Chelan City Council held several public meetings at its Tuesday, April 13th meeting. The first was staff’s request that the Council approve the Chelan Housing Action Plan and instruct them to prepare the adopting resolution.
Lisa Berk of Berk Consulting told the Council that 125 people had responded to a survey on housing. “The consensus was a need for affordable housing,” she said.
The ongoing study included:
• Quantify existing and projected housing needs for all income levels and household characteristics, and cost-burdened households
• Develop strategies to increase the supply of housing, and variety of housing types
• Analyze population and employment trends and projections
• Consider strategies to minimize displacement of low-income residents
• Review and evaluate the current housing element
• Provide for participation / input from community members, local builders and realtors, nonprofit housing advocates, and local religious groups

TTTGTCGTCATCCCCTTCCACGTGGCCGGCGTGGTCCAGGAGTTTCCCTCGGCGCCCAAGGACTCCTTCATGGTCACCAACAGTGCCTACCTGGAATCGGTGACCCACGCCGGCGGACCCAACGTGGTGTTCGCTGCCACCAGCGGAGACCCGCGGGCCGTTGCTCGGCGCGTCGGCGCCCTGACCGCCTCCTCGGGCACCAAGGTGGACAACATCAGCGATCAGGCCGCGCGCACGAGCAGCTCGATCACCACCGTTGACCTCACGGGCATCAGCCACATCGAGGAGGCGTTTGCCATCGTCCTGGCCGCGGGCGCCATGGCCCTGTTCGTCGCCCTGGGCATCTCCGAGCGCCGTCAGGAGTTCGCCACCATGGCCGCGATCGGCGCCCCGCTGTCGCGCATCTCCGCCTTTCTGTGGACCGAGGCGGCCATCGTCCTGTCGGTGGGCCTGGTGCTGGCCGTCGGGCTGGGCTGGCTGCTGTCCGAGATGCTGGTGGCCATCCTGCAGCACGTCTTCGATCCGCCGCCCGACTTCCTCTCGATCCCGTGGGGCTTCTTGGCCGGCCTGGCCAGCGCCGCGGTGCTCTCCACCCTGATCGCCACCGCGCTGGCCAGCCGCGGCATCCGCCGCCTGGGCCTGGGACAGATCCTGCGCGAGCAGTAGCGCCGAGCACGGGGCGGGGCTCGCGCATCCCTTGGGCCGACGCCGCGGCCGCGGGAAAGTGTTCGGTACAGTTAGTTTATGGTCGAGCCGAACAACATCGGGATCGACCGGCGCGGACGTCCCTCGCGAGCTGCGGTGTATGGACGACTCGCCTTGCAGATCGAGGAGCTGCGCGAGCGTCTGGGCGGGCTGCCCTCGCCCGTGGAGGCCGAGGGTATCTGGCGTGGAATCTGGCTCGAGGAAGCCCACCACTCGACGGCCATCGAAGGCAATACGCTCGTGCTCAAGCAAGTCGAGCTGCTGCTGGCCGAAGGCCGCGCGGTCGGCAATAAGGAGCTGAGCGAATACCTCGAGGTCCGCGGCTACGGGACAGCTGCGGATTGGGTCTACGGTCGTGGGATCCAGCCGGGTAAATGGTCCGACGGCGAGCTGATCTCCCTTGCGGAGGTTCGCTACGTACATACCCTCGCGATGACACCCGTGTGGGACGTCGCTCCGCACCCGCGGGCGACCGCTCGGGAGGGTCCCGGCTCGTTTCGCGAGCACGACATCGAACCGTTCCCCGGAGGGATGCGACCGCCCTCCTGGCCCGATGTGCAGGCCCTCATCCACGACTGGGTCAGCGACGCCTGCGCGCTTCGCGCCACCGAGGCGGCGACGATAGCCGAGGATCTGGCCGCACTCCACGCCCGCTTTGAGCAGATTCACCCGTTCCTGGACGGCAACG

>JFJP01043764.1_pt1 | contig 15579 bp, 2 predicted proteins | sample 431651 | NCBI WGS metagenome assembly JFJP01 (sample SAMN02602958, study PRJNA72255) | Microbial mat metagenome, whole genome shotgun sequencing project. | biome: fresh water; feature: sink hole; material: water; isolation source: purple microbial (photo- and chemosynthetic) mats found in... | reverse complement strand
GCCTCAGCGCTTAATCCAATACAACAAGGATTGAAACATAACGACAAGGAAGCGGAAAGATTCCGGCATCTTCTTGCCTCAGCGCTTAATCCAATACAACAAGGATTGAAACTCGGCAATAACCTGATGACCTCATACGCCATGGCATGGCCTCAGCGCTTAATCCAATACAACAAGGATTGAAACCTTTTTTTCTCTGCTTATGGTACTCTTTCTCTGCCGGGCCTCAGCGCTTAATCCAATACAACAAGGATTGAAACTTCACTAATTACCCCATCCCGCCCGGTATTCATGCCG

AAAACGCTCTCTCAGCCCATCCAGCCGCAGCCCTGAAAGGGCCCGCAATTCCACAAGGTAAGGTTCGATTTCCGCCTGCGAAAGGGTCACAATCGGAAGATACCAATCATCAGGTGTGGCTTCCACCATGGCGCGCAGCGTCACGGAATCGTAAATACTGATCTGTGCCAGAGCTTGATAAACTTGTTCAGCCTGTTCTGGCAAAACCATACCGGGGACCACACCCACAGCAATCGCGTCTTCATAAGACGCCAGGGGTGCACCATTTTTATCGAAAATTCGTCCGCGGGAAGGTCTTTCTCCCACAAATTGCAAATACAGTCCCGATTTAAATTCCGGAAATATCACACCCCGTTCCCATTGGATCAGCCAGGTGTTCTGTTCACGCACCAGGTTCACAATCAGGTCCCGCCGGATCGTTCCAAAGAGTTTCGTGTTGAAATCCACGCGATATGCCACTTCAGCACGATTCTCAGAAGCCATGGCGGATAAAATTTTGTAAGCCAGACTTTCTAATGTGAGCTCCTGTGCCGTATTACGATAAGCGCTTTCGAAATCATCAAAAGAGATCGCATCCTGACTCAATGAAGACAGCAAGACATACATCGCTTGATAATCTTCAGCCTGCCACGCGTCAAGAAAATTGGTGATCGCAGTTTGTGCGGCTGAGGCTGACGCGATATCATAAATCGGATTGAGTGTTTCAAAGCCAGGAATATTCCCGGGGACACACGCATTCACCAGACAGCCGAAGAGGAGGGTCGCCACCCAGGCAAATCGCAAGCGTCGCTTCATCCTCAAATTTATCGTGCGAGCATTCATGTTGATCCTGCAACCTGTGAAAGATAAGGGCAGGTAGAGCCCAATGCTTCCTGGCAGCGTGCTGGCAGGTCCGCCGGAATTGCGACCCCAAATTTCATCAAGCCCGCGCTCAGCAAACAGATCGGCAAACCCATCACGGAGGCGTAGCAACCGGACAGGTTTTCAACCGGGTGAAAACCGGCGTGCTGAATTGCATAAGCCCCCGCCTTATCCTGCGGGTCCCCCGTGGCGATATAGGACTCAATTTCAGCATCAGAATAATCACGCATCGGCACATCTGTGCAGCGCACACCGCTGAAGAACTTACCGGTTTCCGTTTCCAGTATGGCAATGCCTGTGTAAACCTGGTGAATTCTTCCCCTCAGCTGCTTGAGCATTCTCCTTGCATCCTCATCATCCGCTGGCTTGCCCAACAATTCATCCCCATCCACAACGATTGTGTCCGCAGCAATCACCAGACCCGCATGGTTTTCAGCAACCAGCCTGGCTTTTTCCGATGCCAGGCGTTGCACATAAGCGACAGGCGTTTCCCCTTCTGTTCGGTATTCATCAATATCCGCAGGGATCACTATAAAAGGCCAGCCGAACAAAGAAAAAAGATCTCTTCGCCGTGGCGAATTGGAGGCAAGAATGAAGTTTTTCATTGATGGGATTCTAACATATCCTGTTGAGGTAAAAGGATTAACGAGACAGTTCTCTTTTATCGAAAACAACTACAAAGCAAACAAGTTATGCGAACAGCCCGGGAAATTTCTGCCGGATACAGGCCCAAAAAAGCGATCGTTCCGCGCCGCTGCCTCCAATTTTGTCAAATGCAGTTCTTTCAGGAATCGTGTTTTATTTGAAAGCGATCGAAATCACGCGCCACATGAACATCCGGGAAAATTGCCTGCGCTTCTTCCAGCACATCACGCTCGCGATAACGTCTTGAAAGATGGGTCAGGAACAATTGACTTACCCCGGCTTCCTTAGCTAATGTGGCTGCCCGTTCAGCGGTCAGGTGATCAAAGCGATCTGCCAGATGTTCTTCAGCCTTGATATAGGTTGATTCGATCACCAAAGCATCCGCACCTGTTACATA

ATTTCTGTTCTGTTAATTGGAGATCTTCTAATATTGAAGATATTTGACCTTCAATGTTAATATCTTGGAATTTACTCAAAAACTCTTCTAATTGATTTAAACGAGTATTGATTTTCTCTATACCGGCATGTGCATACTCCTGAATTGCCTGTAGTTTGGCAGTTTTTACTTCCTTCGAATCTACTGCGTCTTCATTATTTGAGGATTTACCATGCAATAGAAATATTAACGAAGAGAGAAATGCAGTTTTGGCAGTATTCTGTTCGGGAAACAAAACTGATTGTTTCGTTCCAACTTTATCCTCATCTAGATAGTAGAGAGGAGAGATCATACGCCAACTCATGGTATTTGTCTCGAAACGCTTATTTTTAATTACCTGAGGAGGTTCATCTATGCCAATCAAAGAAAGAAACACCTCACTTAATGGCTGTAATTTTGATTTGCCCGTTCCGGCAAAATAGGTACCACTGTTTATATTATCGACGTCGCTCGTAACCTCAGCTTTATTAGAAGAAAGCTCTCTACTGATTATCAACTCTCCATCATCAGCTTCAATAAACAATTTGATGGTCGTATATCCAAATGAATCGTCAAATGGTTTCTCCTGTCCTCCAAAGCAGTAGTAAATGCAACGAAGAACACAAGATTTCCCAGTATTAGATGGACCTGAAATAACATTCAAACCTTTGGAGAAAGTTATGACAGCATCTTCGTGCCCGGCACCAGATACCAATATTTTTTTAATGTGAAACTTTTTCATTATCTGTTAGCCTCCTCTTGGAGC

• Include a schedule of programs and actions to implement the recommendations of the housing action plan A
Information and Findings found the following:
• Home ownership is unaffordable for many households.
• Rental housing costs are rising, and options are limited for low – and moderate -income households.
• There is lack of diversity in the housing options available to local households and a misalignment between the size of housing units and the size of households.
• Opportunities for senior housing will become increasingly important.
• There is a lack of housing for seasonal workers and farm workers.
“This is more like a working plan as you implement your development plan,” said Berk. There were no public comments on this issue and the Council moved to approve the Plan and instructed the staff to prepare an adopting resolution for the next Council meeting.
The second public hearing also had no comments. The request from Public Works Director Jake Youngren was for Council to approve the vacation of the Bighorn Horn Road at Porcupine at the Lookout.
Youngren told the Council that from a staff standpoint the vacation of this portion of the Lookout’s Bighorn Road would reduce the Public Works maintenance issues at the Lookout. “Overall we don’t have an issue of what’s being vacated,” said Youngren.
Erin McCardle asked about potential fire issues? Youngren replied that nothing changes with regards to emergency access. The Council unanimously approved Ordinance No. 2021-1586 to vacate that portion of the road.
PROFESSIONAL SERVICES AGREEMENT FOR PARKS: